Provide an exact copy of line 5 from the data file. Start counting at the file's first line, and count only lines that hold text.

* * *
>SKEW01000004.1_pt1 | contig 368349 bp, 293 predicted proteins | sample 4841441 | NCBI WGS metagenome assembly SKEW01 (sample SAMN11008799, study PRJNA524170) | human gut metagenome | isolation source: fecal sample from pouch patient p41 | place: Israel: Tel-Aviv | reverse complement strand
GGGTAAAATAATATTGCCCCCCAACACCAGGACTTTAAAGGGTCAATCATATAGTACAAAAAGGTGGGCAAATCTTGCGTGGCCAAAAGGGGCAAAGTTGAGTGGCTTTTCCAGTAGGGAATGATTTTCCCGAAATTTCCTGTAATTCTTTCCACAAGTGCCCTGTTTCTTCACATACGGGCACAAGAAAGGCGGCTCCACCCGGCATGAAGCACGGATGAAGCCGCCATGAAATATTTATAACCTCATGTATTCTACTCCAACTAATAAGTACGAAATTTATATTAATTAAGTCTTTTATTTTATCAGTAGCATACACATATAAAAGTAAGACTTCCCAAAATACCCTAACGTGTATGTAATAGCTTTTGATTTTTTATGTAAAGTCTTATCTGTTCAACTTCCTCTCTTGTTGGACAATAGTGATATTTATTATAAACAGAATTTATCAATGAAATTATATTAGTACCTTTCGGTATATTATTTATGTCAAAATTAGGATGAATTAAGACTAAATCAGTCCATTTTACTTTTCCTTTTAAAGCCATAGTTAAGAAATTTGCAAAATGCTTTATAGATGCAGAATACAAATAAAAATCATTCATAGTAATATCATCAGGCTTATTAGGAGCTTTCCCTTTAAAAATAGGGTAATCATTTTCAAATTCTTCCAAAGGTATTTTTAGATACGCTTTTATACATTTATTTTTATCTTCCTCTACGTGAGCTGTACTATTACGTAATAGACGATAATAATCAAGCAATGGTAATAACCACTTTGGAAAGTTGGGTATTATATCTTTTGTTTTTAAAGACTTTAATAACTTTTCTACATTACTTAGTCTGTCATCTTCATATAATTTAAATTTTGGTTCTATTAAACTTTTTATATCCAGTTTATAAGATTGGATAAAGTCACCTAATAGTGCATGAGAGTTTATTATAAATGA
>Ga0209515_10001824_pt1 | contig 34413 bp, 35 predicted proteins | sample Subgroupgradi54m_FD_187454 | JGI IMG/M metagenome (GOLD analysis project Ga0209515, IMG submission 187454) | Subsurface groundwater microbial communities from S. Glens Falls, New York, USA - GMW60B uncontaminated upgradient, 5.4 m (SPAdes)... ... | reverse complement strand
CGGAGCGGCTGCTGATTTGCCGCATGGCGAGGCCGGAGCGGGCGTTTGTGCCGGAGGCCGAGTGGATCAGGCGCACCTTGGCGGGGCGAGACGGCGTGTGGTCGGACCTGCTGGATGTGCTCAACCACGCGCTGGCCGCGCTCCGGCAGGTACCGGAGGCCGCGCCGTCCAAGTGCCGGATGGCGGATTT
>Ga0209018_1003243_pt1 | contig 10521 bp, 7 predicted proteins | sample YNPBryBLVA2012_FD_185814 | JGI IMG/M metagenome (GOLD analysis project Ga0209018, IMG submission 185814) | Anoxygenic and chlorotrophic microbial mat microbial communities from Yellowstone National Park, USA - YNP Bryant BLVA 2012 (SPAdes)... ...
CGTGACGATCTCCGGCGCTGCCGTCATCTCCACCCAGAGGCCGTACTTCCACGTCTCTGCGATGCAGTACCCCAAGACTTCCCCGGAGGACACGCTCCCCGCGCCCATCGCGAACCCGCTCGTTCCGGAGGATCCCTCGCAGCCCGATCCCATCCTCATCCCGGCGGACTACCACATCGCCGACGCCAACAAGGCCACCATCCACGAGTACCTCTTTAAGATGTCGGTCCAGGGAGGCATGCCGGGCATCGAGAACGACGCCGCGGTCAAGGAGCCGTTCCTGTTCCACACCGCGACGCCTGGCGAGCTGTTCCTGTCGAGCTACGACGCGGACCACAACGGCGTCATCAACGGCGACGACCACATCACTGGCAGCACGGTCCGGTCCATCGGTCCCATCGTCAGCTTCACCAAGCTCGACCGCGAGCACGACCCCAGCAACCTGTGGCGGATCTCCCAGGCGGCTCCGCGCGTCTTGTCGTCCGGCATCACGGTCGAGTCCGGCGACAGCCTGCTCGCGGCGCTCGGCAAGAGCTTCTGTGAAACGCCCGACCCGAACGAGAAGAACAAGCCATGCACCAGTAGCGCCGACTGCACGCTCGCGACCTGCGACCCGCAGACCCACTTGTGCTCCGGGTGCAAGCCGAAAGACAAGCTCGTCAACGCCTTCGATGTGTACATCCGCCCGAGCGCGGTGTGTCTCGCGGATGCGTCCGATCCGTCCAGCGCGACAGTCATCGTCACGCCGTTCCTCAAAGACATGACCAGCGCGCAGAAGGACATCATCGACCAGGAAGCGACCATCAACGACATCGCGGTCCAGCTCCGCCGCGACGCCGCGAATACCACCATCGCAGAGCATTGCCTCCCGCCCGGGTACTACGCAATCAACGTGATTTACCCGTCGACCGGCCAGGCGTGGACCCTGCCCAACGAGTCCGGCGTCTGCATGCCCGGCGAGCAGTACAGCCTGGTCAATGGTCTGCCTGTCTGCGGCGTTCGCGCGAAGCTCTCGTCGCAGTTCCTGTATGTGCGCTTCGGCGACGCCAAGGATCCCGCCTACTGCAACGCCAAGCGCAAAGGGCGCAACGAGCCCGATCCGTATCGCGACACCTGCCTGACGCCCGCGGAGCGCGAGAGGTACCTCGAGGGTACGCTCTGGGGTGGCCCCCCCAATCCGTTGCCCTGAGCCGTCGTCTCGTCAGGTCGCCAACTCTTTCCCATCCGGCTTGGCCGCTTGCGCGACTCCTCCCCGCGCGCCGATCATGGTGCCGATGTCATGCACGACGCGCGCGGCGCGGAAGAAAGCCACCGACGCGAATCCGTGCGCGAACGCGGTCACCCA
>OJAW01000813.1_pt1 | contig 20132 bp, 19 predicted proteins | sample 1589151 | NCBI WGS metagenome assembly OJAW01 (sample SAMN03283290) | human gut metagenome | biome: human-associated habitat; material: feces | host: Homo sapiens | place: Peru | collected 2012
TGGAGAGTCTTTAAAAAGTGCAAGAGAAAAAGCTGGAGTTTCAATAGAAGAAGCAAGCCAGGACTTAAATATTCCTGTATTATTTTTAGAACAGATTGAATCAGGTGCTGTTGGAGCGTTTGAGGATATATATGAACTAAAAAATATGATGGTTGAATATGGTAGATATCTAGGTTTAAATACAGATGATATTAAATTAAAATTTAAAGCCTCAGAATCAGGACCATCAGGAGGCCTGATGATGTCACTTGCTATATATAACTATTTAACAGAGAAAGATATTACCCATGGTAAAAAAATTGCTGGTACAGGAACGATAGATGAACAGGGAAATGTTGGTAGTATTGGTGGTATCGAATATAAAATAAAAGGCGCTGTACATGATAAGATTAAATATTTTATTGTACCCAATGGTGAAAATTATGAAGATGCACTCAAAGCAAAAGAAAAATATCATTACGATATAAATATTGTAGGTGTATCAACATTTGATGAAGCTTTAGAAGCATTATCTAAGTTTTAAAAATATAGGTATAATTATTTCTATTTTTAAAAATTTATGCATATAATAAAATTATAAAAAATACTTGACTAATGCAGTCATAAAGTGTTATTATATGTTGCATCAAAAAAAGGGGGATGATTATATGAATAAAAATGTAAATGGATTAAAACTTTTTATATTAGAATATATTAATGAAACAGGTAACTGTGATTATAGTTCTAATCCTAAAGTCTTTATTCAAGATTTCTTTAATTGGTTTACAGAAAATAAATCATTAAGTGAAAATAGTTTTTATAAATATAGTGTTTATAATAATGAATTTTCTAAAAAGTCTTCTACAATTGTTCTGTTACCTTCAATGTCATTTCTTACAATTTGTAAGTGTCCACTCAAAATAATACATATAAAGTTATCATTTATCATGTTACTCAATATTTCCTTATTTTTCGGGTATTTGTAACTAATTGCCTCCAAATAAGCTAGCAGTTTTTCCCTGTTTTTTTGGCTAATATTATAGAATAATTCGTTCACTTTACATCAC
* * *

>Ga0209018_1003243_pt1 | contig 10521 bp, 7 predicted proteins | sample YNPBryBLVA2012_FD_185814 | JGI IMG/M metagenome (GOLD analysis project Ga0209018, IMG submission 185814) | Anoxygenic and chlorotrophic microbial mat microbial communities from Yellowstone National Park, USA - YNP Bryant BLVA 2012 (SPAdes)... ...